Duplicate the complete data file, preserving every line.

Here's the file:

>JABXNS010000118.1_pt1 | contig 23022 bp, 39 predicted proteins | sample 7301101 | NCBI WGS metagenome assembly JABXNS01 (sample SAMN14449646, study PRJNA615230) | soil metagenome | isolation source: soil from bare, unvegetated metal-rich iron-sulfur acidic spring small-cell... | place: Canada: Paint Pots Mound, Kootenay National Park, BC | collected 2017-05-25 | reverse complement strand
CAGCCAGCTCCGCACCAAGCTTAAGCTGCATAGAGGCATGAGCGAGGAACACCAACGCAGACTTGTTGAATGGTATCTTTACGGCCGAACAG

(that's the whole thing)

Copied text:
>JABXNS010000118.1_pt1 | contig 23022 bp, 39 predicted proteins | sample 7301101 | NCBI WGS metagenome assembly JABXNS01 (sample SAMN14449646, study PRJNA615230) | soil metagenome | isolation source: soil from bare, unvegetated metal-rich iron-sulfur acidic spring small-cell... | place: Canada: Paint Pots Mound, Kootenay National Park, BC | collected 2017-05-25 | reverse complement strand
CAGCCAGCTCCGCACCAAGCTTAAGCTGCATAGAGGCATGAGCGAGGAACACCAACGCAGACTTGTTGAATGGTATCTTTACGGCCGAACAG